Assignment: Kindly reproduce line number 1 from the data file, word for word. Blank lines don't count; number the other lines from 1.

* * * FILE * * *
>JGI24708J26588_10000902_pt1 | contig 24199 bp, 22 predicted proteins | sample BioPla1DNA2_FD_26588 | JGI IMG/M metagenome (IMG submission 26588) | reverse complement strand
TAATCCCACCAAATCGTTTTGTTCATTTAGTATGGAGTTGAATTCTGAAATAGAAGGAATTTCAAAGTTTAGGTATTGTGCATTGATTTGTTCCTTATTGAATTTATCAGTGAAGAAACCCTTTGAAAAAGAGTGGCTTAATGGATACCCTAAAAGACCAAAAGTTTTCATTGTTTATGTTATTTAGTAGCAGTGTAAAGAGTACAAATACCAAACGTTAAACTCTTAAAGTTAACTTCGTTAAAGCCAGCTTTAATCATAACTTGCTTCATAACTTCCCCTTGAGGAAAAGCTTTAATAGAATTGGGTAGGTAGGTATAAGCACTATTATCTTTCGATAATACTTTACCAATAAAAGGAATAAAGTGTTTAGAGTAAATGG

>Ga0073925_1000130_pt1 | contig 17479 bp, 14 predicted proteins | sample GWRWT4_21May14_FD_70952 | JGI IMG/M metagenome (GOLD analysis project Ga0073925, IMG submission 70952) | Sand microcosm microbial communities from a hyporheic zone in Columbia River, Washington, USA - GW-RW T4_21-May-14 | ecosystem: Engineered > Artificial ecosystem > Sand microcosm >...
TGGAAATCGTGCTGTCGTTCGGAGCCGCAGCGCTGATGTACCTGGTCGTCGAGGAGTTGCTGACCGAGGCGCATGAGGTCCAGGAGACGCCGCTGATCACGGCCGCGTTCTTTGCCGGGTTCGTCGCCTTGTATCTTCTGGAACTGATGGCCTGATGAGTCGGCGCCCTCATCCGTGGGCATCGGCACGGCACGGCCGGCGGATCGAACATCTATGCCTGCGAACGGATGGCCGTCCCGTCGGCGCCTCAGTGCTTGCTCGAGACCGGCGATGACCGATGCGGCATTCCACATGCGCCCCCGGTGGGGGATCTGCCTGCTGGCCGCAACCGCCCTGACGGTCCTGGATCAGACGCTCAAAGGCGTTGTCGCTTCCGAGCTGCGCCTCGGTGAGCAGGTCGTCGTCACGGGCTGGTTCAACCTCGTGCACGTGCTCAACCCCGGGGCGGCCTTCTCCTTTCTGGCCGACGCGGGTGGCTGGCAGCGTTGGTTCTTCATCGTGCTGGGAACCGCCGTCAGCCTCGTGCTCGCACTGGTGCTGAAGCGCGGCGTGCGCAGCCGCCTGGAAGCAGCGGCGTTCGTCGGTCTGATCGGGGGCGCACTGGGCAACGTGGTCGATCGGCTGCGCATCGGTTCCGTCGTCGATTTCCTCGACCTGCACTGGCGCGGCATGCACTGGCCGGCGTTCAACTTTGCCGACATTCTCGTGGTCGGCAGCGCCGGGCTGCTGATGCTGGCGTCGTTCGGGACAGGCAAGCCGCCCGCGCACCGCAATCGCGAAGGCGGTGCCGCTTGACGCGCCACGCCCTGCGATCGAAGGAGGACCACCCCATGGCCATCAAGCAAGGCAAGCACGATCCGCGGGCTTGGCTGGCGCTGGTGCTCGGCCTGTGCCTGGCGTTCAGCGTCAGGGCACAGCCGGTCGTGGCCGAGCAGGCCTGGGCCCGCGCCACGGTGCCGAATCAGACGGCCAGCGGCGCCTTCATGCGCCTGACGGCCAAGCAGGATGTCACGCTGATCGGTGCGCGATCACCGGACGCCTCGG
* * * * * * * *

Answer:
>JGI24708J26588_10000902_pt1 | contig 24199 bp, 22 predicted proteins | sample BioPla1DNA2_FD_26588 | JGI IMG/M metagenome (IMG submission 26588) | reverse complement strand